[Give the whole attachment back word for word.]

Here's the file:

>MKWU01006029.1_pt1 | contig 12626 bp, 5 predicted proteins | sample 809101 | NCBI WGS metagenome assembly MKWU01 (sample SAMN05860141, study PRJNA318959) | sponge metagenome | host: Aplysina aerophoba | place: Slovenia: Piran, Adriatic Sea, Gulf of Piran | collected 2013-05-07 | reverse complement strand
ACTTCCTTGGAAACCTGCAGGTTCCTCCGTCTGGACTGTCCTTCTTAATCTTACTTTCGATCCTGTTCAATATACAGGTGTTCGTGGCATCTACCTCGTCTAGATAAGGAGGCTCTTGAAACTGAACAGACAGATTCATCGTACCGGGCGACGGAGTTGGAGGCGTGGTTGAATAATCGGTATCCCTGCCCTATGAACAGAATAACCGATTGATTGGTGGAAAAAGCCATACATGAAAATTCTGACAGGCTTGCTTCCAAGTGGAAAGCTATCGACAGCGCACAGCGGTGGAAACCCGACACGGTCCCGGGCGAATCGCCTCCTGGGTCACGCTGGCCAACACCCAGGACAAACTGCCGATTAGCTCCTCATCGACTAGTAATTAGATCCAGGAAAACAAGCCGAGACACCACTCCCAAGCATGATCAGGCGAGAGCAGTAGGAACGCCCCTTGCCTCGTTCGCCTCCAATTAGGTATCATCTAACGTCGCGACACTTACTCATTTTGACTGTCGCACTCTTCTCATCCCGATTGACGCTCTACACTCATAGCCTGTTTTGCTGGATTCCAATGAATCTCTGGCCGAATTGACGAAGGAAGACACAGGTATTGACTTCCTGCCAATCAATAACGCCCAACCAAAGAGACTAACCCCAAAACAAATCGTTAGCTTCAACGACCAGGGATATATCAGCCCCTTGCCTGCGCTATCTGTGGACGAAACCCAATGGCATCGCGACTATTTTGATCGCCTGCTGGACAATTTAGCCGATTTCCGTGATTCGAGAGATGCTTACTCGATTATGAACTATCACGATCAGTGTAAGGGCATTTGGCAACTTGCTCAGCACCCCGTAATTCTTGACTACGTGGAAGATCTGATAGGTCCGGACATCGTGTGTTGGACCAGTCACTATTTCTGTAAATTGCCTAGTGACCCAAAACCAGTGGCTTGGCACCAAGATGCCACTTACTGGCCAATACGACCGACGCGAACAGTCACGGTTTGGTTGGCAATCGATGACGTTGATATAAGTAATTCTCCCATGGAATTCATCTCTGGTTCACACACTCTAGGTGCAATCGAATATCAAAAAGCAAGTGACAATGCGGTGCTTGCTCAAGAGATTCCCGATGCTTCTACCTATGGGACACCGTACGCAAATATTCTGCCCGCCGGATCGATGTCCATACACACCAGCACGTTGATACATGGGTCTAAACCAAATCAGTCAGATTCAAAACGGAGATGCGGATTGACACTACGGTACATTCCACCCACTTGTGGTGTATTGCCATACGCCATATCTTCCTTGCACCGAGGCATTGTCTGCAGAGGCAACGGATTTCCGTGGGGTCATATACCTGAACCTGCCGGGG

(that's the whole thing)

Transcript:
>MKWU01006029.1_pt1 | contig 12626 bp, 5 predicted proteins | sample 809101 | NCBI WGS metagenome assembly MKWU01 (sample SAMN05860141, study PRJNA318959) | sponge metagenome | host: Aplysina aerophoba | place: Slovenia: Piran, Adriatic Sea, Gulf of Piran | collected 2013-05-07 | reverse complement strand
ACTTCCTTGGAAACCTGCAGGTTCCTCCGTCTGGACTGTCCTTCTTAATCTTACTTTCGATCCTGTTCAATATACAGGTGTTCGTGGCATCTACCTCGTCTAGATAAGGAGGCTCTTGAAACTGAACAGACAGATTCATCGTACCGGGCGACGGAGTTGGAGGCGTGGTTGAATAATCGGTATCCCTGCCCTATGAACAGAATAACCGATTGATTGGTGGAAAAAGCCATACATGAAAATTCTGACAGGCTTGCTTCCAAGTGGAAAGCTATCGACAGCGCACAGCGGTGGAAACCCGACACGGTCCCGGGCGAATCGCCTCCTGGGTCACGCTGGCCAACACCCAGGACAAACTGCCGATTAGCTCCTCATCGACTAGTAATTAGATCCAGGAAAACAAGCCGAGACACCACTCCCAAGCATGATCAGGCGAGAGCAGTAGGAACGCCCCTTGCCTCGTTCGCCTCCAATTAGGTATCATCTAACGTCGCGACACTTACTCATTTTGACTGTCGCACTCTTCTCATCCCGATTGACGCTCTACACTCATAGCCTGTTTTGCTGGATTCCAATGAATCTCTGGCCGAATTGACGAAGGAAGACACAGGTATTGACTTCCTGCCAATCAATAACGCCCAACCAAAGAGACTAACCCCAAAACAAATCGTTAGCTTCAACGACCAGGGATATATCAGCCCCTTGCCTGCGCTATCTGTGGACGAAACCCAATGGCATCGCGACTATTTTGATCGCCTGCTGGACAATTTAGCCGATTTCCGTGATTCGAGAGATGCTTACTCGATTATGAACTATCACGATCAGTGTAAGGGCATTTGGCAACTTGCTCAGCACCCCGTAATTCTTGACTACGTGGAAGATCTGATAGGTCCGGACATCGTGTGTTGGACCAGTCACTATTTCTGTAAATTGCCTAGTGACCCAAAACCAGTGGCTTGGCACCAAGATGCCACTTACTGGCCAATACGACCGACGCGAACAGTCACGGTTTGGTTGGCAATCGATGACGTTGATATAAGTAATTCTCCCATGGAATTCATCTCTGGTTCACACACTCTAGGTGCAATCGAATATCAAAAAGCAAGTGACAATGCGGTGCTTGCTCAAGAGATTCCCGATGCTTCTACCTATGGGACACCGTACGCAAATATTCTGCCCGCCGGATCGATGTCCATACACACCAGCACGTTGATACATGGGTCTAAACCAAATCAGTCAGATTCAAAACGGAGATGCGGATTGACACTACGGTACATTCCACCCACTTGTGGTGTATTGCCATACGCCATATCTTCCTTGCACCGAGGCATTGTCTGCAGAGGCAACGGATTTCCGTGGGGTCATATACCTGAACCTGCCGGGG